Match #8 for the WWF Intercontinental Championship: The British Bulldog w/Lennox Lewis vs. WWF Intercontinental Champion Bret ‘Hitman’ Hart
The Hitman with his customaty routine of giving away his shades to a young fan in the front row, heads back inside, champion and challenger go face-to-face and Bulldog shoves his brother-in-law. Collar & elbow tie-up, Davey Boy pushes Hitman away with his power, they lock-up again and the challenger grabs a side headlock. Bret pushes him off to the ropes, ducks down and leapfrogs over, The Bulldog scores with a big shoulder and Hitman is sent all the way to the outside. Back in the squared circle now, the champion with a side headlock takedown off the tie-up, Bulldog with a headscissor to escape, but gets caught in the side headlock again and taken to the mat.

The challenger works to his feet, pushes Bret off to the ropes, elevates him for a military press, The Hitman slips out and uses a quick roll-up for 2, then grabs a small package for another quick 2 count, immediately bringing Bulldog back down with the side headlock. Davey Boy counters out to a hammerlock, Bret gaining his footing to break the hold with a back elbow, then utilizes a wristlock. He wrenches away at the shoulder joint, The Bulldog flips his way out of it, grounding the champion with an armbar.

The Hitman finds his footing and sends Davey Boy to the ropes, leapfrogs over, tries again and gets caught in the air, the challenger taking him down with a double leg and catapults Bret into the top turnbuckle. He goes back to the armbar, lifts Hitman up and then in the air to apply more pressure, Bret sending him back to the ropes and Bulldog surprises him with a crucifix for a near fall. The challenger stays on the shoulder with the armbar, Hart tries to slam his way out of it, but Davey Boy maintains his grip. The champion gets to a vertical base again, shoots Bulldog off to the ropes, drops down and buries a knee to the midsection. The Hitman takes control now, drops a leg and then uses a rear chinlock to wear the challenger down.

Davey Boy battles his way up with elbows, hits the ropes and runs into a big back elbow, Bret splits him with an inverted atomic drop, irish whip to the ropes, The Bulldog attempts another crucifix, but the champion blocks it and drives him into the canvas for 2. He goes back to the rear chinlock, Bulldog powers his way up, sends Bret to the ropes, Hitman with a shoulder knockdown, heads back into the ropes, Davey Boy leapfrogs over, then tosses Hart with a monkey flip. He sends the champion hard into the corner, shoots him back across, charges in and runs into a double boots, Hitman following with a bulldog before heading up top.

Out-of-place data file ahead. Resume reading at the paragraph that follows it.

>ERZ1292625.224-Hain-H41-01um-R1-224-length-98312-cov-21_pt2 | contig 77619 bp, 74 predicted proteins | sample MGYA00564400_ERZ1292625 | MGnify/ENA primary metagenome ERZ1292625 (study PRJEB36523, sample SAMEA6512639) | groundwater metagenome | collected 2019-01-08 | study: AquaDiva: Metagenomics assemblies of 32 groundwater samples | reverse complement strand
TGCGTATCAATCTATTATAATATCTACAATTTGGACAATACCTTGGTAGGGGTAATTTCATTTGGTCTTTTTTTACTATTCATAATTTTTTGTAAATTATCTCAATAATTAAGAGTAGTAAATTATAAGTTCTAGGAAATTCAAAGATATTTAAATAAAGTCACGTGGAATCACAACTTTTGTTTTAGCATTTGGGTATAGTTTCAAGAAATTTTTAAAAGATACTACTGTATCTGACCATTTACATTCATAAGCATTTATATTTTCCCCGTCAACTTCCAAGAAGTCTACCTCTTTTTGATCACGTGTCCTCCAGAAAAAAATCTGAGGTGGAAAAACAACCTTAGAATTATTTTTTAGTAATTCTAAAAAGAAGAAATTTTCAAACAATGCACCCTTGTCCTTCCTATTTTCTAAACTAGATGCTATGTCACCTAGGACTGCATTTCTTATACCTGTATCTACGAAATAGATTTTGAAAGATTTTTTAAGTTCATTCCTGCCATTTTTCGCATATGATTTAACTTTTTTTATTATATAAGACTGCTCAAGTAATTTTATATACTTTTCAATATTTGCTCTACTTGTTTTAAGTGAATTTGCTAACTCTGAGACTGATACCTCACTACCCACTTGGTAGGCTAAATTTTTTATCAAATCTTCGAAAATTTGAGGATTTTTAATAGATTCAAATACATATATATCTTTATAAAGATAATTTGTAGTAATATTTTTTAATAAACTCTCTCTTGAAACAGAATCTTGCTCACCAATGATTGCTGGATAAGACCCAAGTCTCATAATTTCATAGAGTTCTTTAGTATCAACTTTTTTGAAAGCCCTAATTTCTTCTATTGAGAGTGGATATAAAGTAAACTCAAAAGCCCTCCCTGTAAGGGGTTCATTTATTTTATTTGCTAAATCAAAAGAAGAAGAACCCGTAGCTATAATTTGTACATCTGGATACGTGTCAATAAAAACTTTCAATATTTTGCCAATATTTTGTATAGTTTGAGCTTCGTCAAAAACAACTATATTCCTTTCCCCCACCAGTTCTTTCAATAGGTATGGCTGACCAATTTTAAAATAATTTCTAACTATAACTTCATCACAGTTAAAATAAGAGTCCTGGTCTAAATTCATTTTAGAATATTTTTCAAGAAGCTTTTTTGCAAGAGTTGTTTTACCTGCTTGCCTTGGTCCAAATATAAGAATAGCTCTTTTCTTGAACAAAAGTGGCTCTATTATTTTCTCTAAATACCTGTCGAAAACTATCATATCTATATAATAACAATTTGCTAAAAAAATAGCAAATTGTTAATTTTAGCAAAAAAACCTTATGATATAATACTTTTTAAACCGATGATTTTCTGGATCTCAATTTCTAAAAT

The challenger has it scouted, slams The Hitman off the top, climbs upstairs for a diving headbutt, but Bret rolls out of the way. He attempts a slam, The Bulldog slides out behind and pushes Hart towards the ropes, Hitman ducks down and Davey Boy’s momentum sends him spilling to the outside. The champion slingshots out to the floor with a crossbody, rams the challenger’s lower back into the ring post, then rolls him back in. The Hitman with a hard irish whip into the turnbuckles, plants Davey with a side russian leg sweep and covers for a count of 2, Bret unloading a series of uppercuts and a dropkick after.

Hart sends his brother-in-law to the ropes for a back body drop that gets another 2 count, slaps the rear chinlock back on, switching to a snap suplex as the challenger works his way up, Bulldog kicking out at 2. Bret attempts another uppercut, Davey Boy counters into a backslide for a quick near fall, Hart immediately stopping the momentum with a backbreaker, then drops an elbow from the 2nd rope, still unable to put him away. The champion seems to be getting frustrated, slams The Bulldog to the canvas by the hair, snapmares him over and goes back to the well with a rear chinlock. The challenger fights up to his feet, they exchange right hands, Hitman ducks a shot and locks on a sleeper hold, taking Davey Boy back down to the mat.